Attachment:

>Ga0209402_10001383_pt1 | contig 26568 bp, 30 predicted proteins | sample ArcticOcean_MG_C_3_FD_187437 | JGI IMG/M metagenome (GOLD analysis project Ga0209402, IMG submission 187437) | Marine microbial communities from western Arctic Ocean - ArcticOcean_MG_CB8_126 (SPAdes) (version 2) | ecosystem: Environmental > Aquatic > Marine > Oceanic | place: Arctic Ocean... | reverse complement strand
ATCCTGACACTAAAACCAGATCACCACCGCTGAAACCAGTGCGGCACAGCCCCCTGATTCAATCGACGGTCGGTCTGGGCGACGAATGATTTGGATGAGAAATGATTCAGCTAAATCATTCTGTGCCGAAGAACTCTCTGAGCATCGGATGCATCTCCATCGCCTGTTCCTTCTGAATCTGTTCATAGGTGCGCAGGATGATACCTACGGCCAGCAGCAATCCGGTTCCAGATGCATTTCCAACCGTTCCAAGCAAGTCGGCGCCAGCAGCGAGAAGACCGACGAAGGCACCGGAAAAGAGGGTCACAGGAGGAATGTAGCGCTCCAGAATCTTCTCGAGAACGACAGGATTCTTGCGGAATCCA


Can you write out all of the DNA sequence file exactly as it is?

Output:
>Ga0209402_10001383_pt1 | contig 26568 bp, 30 predicted proteins | sample ArcticOcean_MG_C_3_FD_187437 | JGI IMG/M metagenome (GOLD analysis project Ga0209402, IMG submission 187437) | Marine microbial communities from western Arctic Ocean - ArcticOcean_MG_CB8_126 (SPAdes) (version 2) | ecosystem: Environmental > Aquatic > Marine > Oceanic | place: Arctic Ocean... | reverse complement strand
ATCCTGACACTAAAACCAGATCACCACCGCTGAAACCAGTGCGGCACAGCCCCCTGATTCAATCGACGGTCGGTCTGGGCGACGAATGATTTGGATGAGAAATGATTCAGCTAAATCATTCTGTGCCGAAGAACTCTCTGAGCATCGGATGCATCTCCATCGCCTGTTCCTTCTGAATCTGTTCATAGGTGCGCAGGATGATACCTACGGCCAGCAGCAATCCGGTTCCAGATGCATTTCCAACCGTTCCAAGCAAGTCGGCGCCAGCAGCGAGAAGACCGACGAAGGCACCGGAAAAGAGGGTCACAGGAGGAATGTAGCGCTCCAGAATCTTCTCGAGAACGACAGGATTCTTGCGGAATCCA